“Andy, look what happened,” he said, pointing to his mangled ankle as if I wouldn’t have noticed otherwise. Will clenched his jaw and cringed in pain, but he was grinning through it anyhow. Personally, I didn’t see the hilarity in the situation, but that’s just the way he was.
“What the hell did you do!?” I stumbled to my feet, my legs feeling like rubber and lead at the same time. I managed to follow on the heels of the men as they loaded Will into the van, like he was a package and they worked for UPS.
“This stupid little kid was trying to stage dive into the middle of nowhere, so I was gonna catch him...” Will struggled to speak to me while he was being strapped into a gurney, but he had the attention span of a goldfish to begin with. I assumed it would only worsen now that all of his blood was rushing out of a gaping hole in his ankle.
“And?” I demanded. I kept on my toes and struggled to see past the ambulance crew. Will had managed to get blood everywhere, including on his precious t-shirt—a personal souvenir from this one particular show.
“And then we both went down and a”–he gritted his teeth and inhaled sharply as they wrapped his leg–“a three-hundred pound metalhead landed on my foot.”
“Oh, good Lord,” I managed to choke out. I bit my lip hard. I suddenly felt like I was going to throw up, but it seemed like too much of a hassle; the closest garbage can was thirty feet away, and my knees wouldn’t bend.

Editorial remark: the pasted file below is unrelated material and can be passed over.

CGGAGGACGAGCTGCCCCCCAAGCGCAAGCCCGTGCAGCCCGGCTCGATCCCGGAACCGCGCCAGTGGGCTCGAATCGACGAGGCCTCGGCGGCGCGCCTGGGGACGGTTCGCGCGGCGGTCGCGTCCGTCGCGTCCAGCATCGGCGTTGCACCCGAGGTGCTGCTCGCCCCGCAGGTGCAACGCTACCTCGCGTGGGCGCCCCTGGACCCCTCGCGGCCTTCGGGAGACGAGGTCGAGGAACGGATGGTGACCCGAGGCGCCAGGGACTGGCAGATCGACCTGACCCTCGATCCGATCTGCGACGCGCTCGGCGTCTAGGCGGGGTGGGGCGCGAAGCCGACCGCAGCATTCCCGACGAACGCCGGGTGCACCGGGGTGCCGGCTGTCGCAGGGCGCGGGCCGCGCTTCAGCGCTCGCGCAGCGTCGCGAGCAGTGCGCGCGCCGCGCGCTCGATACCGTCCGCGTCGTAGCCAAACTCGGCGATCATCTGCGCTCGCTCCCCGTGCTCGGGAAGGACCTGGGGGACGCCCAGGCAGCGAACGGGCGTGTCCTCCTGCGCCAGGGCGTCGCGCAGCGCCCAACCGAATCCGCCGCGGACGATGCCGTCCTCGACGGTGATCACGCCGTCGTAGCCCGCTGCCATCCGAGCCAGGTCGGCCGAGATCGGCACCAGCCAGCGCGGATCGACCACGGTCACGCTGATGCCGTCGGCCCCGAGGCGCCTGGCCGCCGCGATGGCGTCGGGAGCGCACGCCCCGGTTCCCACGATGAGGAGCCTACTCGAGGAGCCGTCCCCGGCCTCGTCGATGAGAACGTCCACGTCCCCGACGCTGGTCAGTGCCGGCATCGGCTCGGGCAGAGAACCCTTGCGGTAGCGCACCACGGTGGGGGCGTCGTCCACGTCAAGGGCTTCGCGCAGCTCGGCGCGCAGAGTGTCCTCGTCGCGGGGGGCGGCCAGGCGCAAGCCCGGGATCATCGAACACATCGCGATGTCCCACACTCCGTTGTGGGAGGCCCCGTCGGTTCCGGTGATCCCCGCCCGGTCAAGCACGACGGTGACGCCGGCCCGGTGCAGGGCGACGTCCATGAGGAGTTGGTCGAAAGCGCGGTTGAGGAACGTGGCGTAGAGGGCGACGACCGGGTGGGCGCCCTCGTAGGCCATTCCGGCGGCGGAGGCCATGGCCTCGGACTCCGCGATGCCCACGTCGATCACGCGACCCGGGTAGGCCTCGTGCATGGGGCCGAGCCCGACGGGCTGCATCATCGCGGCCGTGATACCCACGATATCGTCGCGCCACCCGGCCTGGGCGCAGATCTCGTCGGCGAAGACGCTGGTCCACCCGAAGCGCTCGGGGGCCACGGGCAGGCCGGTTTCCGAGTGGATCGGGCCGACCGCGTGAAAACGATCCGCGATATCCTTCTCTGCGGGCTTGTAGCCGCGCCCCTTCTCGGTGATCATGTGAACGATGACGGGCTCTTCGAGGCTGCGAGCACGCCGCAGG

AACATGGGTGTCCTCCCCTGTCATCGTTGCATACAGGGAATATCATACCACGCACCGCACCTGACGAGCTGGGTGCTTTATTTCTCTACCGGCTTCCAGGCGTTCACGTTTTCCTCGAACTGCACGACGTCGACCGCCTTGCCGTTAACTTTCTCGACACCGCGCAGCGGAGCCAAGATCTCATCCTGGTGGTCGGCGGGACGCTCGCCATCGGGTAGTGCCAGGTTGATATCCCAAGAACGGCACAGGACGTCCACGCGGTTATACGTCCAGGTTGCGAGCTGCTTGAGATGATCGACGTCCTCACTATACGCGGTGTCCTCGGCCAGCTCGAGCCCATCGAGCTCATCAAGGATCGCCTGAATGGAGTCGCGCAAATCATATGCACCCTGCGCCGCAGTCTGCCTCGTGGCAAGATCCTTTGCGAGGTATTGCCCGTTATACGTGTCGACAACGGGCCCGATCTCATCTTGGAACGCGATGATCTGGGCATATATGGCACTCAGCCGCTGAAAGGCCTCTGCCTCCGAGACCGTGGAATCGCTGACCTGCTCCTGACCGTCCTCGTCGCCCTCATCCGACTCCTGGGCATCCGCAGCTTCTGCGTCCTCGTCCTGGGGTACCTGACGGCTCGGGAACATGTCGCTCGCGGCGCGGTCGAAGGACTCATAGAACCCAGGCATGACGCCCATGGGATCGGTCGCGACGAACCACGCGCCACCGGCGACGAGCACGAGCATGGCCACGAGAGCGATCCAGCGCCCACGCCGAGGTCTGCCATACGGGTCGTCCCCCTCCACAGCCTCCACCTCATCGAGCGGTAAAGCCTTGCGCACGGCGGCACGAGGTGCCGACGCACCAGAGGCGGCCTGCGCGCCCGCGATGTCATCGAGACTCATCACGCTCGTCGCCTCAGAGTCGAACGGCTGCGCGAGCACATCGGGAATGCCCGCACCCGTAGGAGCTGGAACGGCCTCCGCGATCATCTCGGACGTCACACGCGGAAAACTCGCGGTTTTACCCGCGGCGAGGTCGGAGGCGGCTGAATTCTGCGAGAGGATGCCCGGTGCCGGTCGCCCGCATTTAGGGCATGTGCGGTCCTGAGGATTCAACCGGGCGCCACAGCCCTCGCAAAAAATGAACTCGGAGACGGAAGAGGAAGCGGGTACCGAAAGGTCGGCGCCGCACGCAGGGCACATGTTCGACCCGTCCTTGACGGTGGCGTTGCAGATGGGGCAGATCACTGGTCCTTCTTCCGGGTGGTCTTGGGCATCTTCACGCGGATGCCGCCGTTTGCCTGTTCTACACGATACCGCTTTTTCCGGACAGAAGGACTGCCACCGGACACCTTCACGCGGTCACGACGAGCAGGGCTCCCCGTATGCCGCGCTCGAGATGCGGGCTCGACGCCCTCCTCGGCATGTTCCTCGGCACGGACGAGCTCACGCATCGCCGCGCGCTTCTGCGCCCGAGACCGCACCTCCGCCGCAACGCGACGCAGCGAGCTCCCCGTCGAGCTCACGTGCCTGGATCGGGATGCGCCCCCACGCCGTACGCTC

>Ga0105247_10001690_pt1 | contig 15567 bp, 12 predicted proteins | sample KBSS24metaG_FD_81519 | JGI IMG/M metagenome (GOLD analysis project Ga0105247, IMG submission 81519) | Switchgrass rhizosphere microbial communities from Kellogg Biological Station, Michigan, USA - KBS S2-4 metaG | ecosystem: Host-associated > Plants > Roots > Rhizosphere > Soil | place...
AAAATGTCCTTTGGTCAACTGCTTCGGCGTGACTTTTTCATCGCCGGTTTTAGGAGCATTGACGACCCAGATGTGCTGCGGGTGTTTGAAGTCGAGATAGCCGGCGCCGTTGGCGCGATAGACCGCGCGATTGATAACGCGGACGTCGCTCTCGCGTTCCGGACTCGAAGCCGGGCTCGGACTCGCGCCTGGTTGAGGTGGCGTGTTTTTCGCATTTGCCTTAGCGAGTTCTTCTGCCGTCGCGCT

“No worries,” he spoke, pushing past the pain in his voice. “It’ll make for one hell of a story, yeah?”
I ignored his statement and turned to the first responder. His white collared shirt had some blood on it near the neckline, and I couldn’t seem to take my eyes off the red specs as I spoke to him. “I need to go with him,” I stated.
“You’ll have to meet him at the hospital, Miss. There’s no room in the ambulance.”
“No, you don’t understand. I need to go with him.”
“Miss, there’s no room in the ambulance,” he repeated, only this time he emphasized his words like he was speaking into the voice command on a cell phone.
“But I have no other way of getting there! I have no money for a cab, I have no idea where the subways are… Hell, I don’t even know where I’m trying to get!”
“The hospital is on East 77th Street,” he told me, as if that would somehow kick-start an epiphany that would fix everything. He shut the back door of the truck and the sound reverberated in my mind.